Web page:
• Answers to Chapter Review Problems are given in Appendix B of the text. Step-by-Step solutions are provided on our Web site (Step-By-Step Solutions under Student Resources). These same solutions are provided in printed form in a Student Solutions Manual; if your bookstore does not have any, you can buy one through our Web site.

    • Solve the U-Try-It questions and Chapter Review Problems without referring to the solutions; you will learn more by struggling a bit, trying to define the problem. Once you have an answer, compare your answer with the one found in the text. If your answer is wrong, compare your solution with ours.

  6. Find a study buddy or a group of study buddies. Studying with classmates provides a chance to share different ways of solving problems. Remember, there are often many ways to solve a problem. Each student will likely have different strengths and weaknesses; by using your combined brainpower you will likely find an easy-to-remember solution you may not have discovered on your own! Have you ever felt like you didn’t know where to start on a problem or that you were “going in circles”? These are common frustrations. Studying with classmates is a great way to minimize these feelings. Studying with others is not only more effective, but it takes less time and is more fun than doing problems on your own.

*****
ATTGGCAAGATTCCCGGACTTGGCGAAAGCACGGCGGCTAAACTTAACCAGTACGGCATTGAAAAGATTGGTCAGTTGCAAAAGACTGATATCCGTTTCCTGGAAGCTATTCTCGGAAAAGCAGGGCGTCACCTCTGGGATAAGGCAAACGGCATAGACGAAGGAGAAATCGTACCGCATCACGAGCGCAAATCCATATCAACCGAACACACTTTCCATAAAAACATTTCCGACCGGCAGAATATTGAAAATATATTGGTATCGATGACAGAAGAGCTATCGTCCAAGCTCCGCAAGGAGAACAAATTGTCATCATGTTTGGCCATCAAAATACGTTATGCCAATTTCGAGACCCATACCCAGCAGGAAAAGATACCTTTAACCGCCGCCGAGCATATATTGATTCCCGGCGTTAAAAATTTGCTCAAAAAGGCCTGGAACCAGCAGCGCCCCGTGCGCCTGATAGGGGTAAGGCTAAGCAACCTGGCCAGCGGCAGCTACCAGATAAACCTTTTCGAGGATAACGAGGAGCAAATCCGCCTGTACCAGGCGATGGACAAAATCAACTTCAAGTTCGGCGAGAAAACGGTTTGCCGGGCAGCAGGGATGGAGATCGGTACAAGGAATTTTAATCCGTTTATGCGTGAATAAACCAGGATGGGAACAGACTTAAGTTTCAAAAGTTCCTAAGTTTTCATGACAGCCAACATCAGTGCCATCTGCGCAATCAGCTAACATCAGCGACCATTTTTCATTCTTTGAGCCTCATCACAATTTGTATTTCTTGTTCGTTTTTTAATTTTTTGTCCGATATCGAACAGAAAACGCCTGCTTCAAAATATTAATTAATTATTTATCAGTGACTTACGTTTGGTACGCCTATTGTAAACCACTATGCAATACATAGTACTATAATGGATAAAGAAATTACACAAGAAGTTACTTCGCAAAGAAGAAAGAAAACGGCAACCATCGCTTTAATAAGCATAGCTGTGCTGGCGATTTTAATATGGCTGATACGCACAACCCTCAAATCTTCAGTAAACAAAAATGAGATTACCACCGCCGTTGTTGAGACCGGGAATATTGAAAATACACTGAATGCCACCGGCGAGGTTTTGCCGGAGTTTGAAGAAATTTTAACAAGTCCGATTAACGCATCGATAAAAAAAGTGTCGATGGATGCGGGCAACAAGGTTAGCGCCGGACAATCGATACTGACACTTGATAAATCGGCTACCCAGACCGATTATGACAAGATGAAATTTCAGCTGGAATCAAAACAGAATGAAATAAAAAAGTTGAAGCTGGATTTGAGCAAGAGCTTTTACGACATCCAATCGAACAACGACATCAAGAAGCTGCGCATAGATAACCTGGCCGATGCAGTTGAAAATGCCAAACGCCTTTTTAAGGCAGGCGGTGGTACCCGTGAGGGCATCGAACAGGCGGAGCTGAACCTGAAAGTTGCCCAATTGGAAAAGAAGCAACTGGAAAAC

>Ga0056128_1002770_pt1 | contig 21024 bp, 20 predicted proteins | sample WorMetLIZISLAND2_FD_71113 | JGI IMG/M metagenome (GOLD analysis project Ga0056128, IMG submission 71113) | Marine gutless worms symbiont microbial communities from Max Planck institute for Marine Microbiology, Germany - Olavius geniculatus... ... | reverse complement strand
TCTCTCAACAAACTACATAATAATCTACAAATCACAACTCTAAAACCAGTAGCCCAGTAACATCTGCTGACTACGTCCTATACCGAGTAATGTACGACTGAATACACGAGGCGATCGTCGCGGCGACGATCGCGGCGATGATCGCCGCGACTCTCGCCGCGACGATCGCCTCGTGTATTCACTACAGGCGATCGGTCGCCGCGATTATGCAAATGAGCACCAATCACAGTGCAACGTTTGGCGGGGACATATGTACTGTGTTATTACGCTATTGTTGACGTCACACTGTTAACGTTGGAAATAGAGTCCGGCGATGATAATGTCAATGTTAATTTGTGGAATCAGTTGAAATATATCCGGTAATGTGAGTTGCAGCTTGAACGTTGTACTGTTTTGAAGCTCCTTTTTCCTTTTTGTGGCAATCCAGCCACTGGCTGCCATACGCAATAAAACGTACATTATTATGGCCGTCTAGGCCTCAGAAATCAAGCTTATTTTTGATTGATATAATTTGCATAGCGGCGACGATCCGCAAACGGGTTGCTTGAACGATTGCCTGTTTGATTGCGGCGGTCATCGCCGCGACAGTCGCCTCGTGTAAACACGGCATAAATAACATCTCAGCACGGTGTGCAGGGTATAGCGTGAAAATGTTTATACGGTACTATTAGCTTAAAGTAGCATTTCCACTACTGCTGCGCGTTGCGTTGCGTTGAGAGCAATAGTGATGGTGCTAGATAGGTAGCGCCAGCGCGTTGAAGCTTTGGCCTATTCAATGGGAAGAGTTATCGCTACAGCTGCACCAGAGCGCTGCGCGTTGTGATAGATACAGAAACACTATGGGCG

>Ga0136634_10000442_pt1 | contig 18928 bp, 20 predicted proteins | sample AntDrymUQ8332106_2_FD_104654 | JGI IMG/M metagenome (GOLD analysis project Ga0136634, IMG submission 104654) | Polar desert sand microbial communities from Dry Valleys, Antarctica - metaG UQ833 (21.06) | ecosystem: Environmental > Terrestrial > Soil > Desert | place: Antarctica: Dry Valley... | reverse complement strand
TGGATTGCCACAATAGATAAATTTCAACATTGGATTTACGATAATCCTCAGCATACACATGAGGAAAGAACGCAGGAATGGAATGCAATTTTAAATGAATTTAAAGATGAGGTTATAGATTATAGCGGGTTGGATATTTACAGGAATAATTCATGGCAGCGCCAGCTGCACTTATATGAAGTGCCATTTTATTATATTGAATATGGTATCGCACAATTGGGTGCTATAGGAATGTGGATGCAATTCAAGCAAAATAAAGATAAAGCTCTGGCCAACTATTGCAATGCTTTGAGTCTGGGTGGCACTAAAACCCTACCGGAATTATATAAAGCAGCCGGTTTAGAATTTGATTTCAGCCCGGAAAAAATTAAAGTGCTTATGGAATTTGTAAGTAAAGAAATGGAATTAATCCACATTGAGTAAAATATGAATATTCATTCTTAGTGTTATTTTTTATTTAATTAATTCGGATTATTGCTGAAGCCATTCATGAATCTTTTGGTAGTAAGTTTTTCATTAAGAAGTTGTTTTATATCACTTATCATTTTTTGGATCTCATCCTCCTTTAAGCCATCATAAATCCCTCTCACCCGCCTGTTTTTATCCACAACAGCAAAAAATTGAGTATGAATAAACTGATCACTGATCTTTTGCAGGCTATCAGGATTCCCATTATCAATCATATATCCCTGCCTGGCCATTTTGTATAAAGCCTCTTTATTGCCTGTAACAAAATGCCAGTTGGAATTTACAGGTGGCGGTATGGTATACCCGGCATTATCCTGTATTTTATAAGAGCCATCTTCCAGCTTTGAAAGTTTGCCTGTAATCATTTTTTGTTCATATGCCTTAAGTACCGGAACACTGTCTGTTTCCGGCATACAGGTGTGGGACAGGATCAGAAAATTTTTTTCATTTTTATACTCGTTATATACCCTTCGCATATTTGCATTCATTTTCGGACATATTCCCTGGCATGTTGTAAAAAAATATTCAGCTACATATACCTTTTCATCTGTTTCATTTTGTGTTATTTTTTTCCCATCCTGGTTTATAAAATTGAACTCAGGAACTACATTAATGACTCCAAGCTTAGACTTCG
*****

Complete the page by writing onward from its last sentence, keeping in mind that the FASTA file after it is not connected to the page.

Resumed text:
• Find students who can study at times that are convenient for you, are dependable, and have compatible personalities. Form a group.

    • Meet at the same times each week so you don’t have to arrange get-togethers at the last minute.

    • Select a good meeting place, like a school classroom when it’s not being used by other classes.